Some big publishers might still not show up
. If the expo is going to be reduced to just meeting rooms in a hotel, some large publishers might decided not bother with it and instead invite the media to their own local press events. Indeed, before the announced retrenchment most publishers already had pre-E3 press events where they show off most, if not all, of their E3 builds beforehand.
The amount and type of press at the new E3 will be cut down considerably.
Itís hard to imagine the G4 TV cable running a whole week of coverage of the new downsized E3 from a hotel room location. Having the new E3 will certainly give journalists more access to games but it makes for less exciting spectacle for the mainstream press. Expect a lot less attention for the new E3 from outlets like the major TV networks, newspapers, magazines and web sites. CNet Networks, the parent company of the largest gaming web site on the planet Gamespot.com, reported in their most recent financial results that page views to Gamespot went up 32 percent while covering E3 last May compared to E3 2005. Itís hard to imagine that kind of attention being given to a cut down E3. Of course, less hits on major gaming web sites next May due to a revamped E3 will affect advertising revenue on gaming web sites.
LA will be hugely affected.
Even though we donít like LA, we canít ignore the fact that people do live there and they all need to make a living. E3 has been by far the biggest convention held at the LA Convention Center every year and during the five days of E3 related events every May the 60,000 + visitors to the city generate tens of millions of dollars into the local economy. Even though the event will stay in LA it certainly wonít be the huge all-encompassing event as in the past. Without that kind of money coming into the city, there could be some people who could suffer such as downtown restaurants, taxi drivers, and more.
It just wonít be quite as fun:
Yes, for us in the media, a smaller and revamped E3 would make our jobs easier but secretly I think we kind of like some aspects of the E3s of the past. The parties that we canít get invited to, the celebs that show up to promote a game product and the booth babes that are the subject of many a web siteís galleries (including this one) are all a part of the show we have grown accustomed to. Having an event thatís just in meeting rooms doesnít really sound like a celebration or a party on the surface. Weíve read complaints about the so called restrictions that the current E3 has but we donít buy it. A retrenchment to a meeting room format would actually be more restrictive and less spontaneous.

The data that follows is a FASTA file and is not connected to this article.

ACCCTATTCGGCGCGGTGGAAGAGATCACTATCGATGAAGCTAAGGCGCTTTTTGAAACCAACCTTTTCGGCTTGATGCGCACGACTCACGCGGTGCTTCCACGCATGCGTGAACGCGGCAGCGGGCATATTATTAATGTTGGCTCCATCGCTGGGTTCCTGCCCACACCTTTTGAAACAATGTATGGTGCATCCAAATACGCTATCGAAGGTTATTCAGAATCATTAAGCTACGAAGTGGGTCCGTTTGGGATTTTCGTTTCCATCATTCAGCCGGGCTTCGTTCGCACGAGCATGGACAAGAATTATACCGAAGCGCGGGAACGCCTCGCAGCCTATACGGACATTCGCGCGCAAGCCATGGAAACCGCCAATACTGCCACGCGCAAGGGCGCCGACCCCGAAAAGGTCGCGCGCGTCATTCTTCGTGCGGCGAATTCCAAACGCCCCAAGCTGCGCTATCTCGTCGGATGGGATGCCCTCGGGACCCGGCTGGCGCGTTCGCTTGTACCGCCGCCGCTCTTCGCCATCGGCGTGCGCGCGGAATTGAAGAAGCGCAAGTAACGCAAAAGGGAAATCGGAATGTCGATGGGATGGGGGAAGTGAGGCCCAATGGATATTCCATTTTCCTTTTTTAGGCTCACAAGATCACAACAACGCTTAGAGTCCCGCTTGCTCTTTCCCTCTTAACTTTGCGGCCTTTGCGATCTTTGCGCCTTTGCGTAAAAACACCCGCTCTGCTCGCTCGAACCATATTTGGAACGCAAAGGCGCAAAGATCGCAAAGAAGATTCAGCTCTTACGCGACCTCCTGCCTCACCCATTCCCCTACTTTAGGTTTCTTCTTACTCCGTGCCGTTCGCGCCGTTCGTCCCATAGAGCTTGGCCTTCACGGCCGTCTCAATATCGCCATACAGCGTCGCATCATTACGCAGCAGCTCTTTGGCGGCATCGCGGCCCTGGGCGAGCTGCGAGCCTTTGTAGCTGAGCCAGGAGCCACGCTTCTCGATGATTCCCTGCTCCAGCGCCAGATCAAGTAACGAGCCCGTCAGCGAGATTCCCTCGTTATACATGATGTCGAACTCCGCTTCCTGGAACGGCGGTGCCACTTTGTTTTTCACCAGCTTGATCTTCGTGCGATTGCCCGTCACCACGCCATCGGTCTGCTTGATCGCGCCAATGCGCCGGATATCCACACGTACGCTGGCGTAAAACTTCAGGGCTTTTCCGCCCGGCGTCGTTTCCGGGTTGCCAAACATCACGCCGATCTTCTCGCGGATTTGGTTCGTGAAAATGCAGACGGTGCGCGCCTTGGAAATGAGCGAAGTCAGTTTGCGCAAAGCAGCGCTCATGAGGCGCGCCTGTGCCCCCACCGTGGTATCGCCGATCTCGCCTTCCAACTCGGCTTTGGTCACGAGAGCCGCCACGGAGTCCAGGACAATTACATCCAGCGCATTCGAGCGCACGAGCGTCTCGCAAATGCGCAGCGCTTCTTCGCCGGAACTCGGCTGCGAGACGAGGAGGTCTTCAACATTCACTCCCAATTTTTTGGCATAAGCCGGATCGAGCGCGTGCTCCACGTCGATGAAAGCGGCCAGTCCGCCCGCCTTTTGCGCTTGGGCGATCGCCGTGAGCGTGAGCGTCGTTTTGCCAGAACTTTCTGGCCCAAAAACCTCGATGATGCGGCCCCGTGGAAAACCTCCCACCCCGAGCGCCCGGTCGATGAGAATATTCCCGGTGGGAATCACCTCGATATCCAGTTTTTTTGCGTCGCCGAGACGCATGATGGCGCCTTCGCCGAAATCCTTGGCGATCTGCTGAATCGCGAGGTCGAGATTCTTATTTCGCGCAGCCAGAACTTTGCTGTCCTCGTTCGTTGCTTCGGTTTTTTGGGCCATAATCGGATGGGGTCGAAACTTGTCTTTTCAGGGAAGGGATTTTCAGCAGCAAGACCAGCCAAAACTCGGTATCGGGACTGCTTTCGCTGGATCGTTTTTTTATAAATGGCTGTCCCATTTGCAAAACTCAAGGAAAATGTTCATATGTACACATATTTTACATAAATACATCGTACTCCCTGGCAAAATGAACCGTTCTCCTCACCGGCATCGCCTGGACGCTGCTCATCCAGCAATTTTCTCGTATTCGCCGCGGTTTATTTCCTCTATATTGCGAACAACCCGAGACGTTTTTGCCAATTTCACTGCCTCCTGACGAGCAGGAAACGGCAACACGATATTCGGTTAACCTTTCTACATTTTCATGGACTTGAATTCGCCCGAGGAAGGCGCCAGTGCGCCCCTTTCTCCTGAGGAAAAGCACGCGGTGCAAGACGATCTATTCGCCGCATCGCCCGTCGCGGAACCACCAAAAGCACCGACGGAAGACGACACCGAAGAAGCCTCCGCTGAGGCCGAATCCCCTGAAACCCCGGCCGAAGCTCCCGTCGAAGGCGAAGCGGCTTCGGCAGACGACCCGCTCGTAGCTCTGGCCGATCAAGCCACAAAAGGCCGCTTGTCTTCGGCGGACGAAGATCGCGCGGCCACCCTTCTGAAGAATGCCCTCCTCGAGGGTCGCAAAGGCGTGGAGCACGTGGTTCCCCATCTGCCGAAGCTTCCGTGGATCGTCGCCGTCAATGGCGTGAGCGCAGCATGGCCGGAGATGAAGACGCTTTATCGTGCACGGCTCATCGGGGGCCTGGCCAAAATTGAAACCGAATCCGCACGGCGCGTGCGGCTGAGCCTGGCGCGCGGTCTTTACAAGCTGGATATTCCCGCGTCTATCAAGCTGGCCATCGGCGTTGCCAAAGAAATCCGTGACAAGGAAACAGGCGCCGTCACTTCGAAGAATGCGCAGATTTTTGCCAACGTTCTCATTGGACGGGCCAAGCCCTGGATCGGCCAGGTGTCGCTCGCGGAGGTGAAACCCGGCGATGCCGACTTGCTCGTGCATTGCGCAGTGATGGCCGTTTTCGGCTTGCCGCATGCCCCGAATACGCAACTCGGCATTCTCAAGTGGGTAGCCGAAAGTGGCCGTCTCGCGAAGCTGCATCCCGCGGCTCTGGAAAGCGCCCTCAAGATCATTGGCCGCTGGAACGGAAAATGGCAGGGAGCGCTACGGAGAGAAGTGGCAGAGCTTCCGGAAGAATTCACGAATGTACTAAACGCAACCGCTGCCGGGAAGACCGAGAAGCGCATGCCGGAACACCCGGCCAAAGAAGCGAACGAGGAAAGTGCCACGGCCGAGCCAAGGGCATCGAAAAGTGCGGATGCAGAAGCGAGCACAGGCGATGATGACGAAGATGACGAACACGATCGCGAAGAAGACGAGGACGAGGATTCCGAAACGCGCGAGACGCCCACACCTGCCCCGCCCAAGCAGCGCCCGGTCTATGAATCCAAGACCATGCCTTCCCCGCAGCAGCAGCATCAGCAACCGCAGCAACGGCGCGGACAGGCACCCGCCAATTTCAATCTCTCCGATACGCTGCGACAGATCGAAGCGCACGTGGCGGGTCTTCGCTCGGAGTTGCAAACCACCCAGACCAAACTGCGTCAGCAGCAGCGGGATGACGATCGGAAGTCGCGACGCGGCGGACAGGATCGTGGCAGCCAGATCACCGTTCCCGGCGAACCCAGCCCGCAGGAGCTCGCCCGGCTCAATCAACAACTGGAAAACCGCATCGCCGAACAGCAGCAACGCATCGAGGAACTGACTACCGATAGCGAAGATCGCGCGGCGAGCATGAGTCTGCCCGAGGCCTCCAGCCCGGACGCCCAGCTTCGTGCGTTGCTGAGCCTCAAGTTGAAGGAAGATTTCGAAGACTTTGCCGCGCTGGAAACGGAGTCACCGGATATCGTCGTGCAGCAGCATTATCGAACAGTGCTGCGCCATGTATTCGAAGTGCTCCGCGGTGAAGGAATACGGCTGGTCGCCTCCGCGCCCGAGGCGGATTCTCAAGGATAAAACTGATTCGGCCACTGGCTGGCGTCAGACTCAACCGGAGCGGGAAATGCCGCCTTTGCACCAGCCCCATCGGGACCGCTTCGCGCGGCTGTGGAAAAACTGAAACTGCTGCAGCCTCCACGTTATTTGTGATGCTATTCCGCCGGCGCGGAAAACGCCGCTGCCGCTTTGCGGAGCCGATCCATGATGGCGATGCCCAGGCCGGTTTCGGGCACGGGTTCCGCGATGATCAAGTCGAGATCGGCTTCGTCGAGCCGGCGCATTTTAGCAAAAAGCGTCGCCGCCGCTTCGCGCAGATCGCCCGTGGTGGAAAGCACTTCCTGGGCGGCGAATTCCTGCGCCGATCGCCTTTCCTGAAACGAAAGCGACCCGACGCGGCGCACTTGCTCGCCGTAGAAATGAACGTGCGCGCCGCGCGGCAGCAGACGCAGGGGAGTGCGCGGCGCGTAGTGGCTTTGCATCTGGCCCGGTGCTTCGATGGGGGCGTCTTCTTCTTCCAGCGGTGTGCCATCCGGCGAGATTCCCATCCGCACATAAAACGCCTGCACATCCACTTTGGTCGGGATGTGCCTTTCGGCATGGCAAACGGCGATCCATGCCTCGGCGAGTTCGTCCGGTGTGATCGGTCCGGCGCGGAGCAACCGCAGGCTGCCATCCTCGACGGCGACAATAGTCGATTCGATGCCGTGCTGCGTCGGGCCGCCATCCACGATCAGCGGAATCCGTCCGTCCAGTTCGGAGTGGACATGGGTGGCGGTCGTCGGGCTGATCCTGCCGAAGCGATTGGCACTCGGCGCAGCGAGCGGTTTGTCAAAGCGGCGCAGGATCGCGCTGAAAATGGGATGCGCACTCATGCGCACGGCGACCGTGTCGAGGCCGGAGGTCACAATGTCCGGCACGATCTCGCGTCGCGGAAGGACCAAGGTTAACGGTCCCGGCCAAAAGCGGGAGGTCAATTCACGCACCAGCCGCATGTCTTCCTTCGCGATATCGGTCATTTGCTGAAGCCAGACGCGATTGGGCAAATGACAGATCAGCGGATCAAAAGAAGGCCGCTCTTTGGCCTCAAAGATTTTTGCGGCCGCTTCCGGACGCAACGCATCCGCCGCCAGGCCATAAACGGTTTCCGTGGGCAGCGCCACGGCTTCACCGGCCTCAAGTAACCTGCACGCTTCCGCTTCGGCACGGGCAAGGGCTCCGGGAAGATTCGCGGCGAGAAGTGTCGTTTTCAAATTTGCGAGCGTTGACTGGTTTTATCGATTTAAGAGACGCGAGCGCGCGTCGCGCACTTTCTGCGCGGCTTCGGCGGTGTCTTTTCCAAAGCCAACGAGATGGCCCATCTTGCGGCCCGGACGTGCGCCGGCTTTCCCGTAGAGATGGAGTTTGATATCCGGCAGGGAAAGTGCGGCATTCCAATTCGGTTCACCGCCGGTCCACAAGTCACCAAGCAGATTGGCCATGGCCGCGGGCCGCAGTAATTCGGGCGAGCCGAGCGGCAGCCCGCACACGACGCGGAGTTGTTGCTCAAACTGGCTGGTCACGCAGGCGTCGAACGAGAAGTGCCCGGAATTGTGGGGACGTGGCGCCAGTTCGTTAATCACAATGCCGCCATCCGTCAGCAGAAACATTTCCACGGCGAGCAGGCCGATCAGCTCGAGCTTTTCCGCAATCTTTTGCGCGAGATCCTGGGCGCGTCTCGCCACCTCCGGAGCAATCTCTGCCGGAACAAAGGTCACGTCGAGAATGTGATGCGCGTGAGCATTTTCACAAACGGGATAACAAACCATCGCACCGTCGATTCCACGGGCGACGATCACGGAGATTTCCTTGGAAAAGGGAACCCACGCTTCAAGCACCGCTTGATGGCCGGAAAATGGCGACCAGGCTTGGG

So what will become of E3, and indeed of the entire industry, with this new version? Itís hard to say since we suspect even the ESA doesnít have all the answers but perhaps the new version of the expo shows that the industry is finally grown up and has decided that the games, rather than the expensive shine of exhibits, parties and booth babes, should be the focus. Iím not sure what the final form will actually look like but I look forward to seeing how this new E3 will rise from the ashes of the old and I look forward to heading on that plane in July to see it. It wonít be the same...but then again, not much else is these days.
So what has the industry reaction been like to the downsizing of E3? Here is a sample of the responses we have gotten so far. By the way, FiringSquad attempted several times Sunday and Monday to contact the ESA for comment via phone and email and aside from Monday afternoonís press release they have not responded to our inquiries. Several other representatives of major publishers either did not respond to our inquiries or choose not to comment to us.